By Daja, Contributing Writer
In my childbirth preparation classes we devote an entire session to preparing for postpartum and the early days of parenting. Understandably new parents always want to know what essentials they should have on hand for the baby. Of course if you consult any of the registry checklists at any retailer, the “Must Have List” is incredible. Daunting. Overwhelming.
Like, do we really need all this stuff?
Having a baby is so expensive!
Well, I have nine children. The first three spent their early years on the mission field with us in a Third World country where people define “essentials” very differently. We learned to do without a lot of those bells and whistles. And I’m here to tell you LESS IS MORE!
7 Things You Do NOT Need For Your New Baby (and 2 Things You Really Do!)
Without further ado, here are 7 things you do not need for your new baby:
These gadgets–sometimes free-standing, sometimes hanging in the doorway–are often a favorite of parents. It gives our tired arms a rest and entertains the baby for what seems like endless amounts of time. It’s just so cotton-pickin’ cute too to see your little one bouncing there on her own! But these gadgets can do way more harm than good. They place your baby in an upright position before she has developed any core strength. Her muscle development is not at the place where she can balance herself. This places tremendous pressure on the developing spine and nervous system. This is made worse by the constant “pushing off” with her feet. The muscular structure of the feet are still developing. This repetitive motion before she is developmentally ready for it can cause deformities in the foot. [source and source] Skip this on your registry!
Some new moms may need one, many do not. If you plan to immediately return to work, it may be worth it. But for many of us, especially those who stay at home, we don’t need to express. Breast pumps can be very pricey and not always a help to the breastfeeding relationship. But, you say, what about in the event of an emergency? Many places (hospitals, lactating clinics, WIC, etc.) rent or loan breast pumps! No sense in shelling out for one until you really need one. Hand expression is a wonderfully useful technique to learn that can often take the place of occasional use of a breast pump as well.
Baby Bath Tub
I had one for years. I found it bulky, difficult to store (especially living in small apartments) and unnecessary. When my baby needs to bathe (which is really not as often as you might think! Seriously consider bathing less. It’ll be good for your baby’s micro biome!) I take him in the bath tub or shower with me. It really is easy, saves water and saves time.
I know, shocker, right? You don’t actually NEED a crib. Of course, you can have one. It is nice for naps once a child is quite mobile. But you know what? It’s not essential. In fact, I haven’t had a crib for my last three children. At one point I had a co-sleeper up, but took it down when I realized it had become a place to pile laundry that I procrastinated about putting away! (I’m not the only one, right?) Where do my babies sleep? With me, of course. Co-sleeping/bed sharing is biologically normal and socially normal in most cultures around the world. Co-sleeping reduces infant and parent anxiety, encourages a stable breastfeeding relationship, fosters harmony between mother and child, and is a crucial part of ecological breastfeeding (natural child spacing). [source]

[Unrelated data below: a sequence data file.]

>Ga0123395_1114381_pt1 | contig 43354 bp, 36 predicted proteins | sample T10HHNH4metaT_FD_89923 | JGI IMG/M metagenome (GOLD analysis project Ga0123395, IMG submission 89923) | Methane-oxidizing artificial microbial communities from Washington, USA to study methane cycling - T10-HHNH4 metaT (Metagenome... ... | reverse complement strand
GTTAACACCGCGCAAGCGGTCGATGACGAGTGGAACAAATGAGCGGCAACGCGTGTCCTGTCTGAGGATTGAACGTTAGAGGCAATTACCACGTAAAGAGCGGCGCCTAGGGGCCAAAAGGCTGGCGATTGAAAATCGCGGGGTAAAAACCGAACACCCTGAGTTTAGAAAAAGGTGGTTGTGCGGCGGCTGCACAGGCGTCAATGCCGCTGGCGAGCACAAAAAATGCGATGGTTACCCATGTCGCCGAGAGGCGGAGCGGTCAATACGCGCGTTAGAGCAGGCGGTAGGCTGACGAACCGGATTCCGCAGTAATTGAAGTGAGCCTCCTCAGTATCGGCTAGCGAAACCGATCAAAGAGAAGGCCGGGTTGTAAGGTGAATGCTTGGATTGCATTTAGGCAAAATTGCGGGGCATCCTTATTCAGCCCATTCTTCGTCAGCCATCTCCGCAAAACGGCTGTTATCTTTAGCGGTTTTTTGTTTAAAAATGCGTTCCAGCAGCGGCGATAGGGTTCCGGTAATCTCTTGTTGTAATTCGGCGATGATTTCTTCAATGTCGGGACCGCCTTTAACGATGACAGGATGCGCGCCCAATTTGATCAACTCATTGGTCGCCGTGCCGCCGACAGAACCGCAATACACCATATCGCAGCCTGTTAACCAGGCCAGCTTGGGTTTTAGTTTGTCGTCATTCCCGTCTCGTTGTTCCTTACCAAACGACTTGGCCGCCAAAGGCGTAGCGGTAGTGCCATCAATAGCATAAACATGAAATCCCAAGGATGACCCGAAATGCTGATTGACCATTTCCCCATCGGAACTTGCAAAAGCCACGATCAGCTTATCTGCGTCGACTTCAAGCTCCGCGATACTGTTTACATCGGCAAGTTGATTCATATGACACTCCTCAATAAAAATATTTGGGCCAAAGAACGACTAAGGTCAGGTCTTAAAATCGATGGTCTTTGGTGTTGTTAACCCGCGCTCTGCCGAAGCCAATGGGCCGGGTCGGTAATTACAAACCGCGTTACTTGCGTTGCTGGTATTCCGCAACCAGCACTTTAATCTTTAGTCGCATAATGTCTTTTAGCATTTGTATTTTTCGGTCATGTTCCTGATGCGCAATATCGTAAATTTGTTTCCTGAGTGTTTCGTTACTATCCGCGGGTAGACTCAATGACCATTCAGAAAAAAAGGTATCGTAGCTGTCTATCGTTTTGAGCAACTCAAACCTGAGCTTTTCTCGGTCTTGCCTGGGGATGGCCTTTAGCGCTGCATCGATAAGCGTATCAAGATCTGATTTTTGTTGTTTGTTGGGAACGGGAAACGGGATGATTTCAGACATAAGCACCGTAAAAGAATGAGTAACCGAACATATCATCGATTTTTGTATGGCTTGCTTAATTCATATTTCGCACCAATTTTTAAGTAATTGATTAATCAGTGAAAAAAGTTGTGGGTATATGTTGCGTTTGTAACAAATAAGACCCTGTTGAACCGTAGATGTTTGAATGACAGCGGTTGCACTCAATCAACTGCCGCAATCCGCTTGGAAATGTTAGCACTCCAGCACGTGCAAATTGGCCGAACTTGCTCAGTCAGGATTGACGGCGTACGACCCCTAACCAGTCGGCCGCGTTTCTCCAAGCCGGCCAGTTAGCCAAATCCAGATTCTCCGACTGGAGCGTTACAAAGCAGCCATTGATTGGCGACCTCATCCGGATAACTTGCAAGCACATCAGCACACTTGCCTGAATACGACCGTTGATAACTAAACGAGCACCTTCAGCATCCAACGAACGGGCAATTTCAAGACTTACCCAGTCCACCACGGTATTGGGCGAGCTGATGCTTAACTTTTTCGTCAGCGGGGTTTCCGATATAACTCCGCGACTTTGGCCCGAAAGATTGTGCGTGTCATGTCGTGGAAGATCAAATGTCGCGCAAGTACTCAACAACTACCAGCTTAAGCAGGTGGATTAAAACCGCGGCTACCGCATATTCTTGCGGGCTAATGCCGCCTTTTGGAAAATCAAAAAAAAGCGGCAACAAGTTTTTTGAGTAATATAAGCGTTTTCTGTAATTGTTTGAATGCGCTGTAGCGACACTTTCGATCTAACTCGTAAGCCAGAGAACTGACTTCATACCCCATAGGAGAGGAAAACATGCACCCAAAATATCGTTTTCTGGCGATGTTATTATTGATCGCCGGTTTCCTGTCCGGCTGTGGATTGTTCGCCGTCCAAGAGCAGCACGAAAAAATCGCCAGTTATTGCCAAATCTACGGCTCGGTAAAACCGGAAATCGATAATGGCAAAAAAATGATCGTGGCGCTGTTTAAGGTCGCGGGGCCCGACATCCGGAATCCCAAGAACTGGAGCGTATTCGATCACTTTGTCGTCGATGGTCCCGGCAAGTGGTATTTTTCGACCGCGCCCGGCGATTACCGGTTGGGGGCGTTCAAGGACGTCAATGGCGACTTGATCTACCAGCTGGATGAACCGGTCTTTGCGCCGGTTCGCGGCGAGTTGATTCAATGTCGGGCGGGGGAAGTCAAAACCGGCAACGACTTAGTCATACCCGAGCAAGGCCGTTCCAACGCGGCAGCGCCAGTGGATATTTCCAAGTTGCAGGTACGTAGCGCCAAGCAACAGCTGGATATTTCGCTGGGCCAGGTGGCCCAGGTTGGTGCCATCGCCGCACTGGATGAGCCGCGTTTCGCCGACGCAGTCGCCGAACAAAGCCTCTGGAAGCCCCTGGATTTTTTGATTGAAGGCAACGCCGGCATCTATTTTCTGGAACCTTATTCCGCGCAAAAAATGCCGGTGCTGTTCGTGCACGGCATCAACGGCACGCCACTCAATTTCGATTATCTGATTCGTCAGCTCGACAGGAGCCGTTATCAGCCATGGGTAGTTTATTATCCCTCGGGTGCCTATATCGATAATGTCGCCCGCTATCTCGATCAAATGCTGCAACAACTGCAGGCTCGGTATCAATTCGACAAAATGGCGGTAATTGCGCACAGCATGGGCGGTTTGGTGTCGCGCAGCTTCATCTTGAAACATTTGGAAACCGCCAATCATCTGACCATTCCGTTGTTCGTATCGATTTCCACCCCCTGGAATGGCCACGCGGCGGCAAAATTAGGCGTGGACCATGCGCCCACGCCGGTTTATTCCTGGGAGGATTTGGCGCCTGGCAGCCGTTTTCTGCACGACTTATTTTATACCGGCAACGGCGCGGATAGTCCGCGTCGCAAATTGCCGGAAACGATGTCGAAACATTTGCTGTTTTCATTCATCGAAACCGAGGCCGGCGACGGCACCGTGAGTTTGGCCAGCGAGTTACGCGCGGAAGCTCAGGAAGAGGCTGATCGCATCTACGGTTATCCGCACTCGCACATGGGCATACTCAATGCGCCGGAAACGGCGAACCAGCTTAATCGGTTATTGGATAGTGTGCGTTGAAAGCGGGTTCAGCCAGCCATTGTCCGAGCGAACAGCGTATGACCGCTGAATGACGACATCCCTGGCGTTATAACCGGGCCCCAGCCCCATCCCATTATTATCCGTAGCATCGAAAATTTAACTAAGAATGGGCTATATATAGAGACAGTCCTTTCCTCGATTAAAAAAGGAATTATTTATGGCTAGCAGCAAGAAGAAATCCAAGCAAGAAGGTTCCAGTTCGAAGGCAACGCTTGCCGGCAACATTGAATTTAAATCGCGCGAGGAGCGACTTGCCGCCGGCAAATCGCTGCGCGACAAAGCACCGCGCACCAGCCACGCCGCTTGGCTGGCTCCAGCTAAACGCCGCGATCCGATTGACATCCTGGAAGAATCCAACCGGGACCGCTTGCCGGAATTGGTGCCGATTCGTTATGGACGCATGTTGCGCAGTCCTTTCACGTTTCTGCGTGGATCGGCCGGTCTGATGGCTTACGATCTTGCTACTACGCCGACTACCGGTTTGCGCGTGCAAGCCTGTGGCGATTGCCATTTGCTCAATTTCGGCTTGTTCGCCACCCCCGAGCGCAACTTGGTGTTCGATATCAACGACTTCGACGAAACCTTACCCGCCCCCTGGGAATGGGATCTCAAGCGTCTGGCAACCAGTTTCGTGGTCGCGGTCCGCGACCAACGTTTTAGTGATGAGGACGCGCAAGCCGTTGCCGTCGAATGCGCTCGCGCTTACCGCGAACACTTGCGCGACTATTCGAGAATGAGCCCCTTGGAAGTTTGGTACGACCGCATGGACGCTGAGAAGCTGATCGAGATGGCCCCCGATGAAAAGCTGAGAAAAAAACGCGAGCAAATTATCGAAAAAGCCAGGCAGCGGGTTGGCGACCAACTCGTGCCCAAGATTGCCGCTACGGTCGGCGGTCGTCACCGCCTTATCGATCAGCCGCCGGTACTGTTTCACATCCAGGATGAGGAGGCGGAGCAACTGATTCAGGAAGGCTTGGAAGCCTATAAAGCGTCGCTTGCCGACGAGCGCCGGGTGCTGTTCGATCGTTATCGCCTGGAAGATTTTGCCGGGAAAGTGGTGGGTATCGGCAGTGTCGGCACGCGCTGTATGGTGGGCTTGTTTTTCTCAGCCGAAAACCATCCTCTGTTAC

Cold wipes a problem? Hashtag that #firstworldproblem. It seems like an odd thing for which to expend energy. And when a smaller footprint is one of your goals, you think of things like that. When we are home we do not use disposable wipes. Washcloths or small cloth wipes made from old receiving blankets work just fine! (More ideas for replacing the disposable paper products in your house in this post.) A little warm water makes them quite warm enough.
Baby Laundry Detergent
I totally get that babies have sensitive skin! My umbrage is the fact that ONLY babies need non-toxic detergent. Our skin is our largest organ and is great at absorbing lots of things–good and bad! We should ALL switch to detergent that is non-irritating and non-toxic. There are many natural brands on the market or make your own!
For the first many months after birth my babies rarely leave my side. They are in my arms or in the sling or sleeping next to me. There is not need for a monitor. Besides the fact that truly my house is not big enough that I wouldn’t hear the baby crying even if I did leave him alone. Save money on batteries. Skip the monitor.
Two Things You Might Need:
Now that you know what you don’t need, here are a few things you might actually need:
I know those new fangled diapers can seem pricey. But, here’s the thing: I invested in a good set of about 20 diapers when my third child was born. They were not cheap. But, I used them for the next five children! The amount of money we saved on diapers and the amount of trash we kept out of the landfills is truly something to be proud of! A worthy investment!
I have a couple ring slings, a couple long wraps and some pocket slings. Different ones for different moods or different stages with baby. I truly don’t know how I would get anything done around here if it wasn’t for wearing the baby. Think of all the money you’ve saved not getting the ridiculous stuff and use that money to buy a carrier you love.
Having a baby brings with it a host of questions to answer, challenges to overcome, choices to research, ideas to field. You do not need to complicate the early days with more stuff. Stuff that is not beautiful or useful is an unnecessary burden to early parenting. Let’s keep it simple, folks.
What do you think? What makes your “must have” list?
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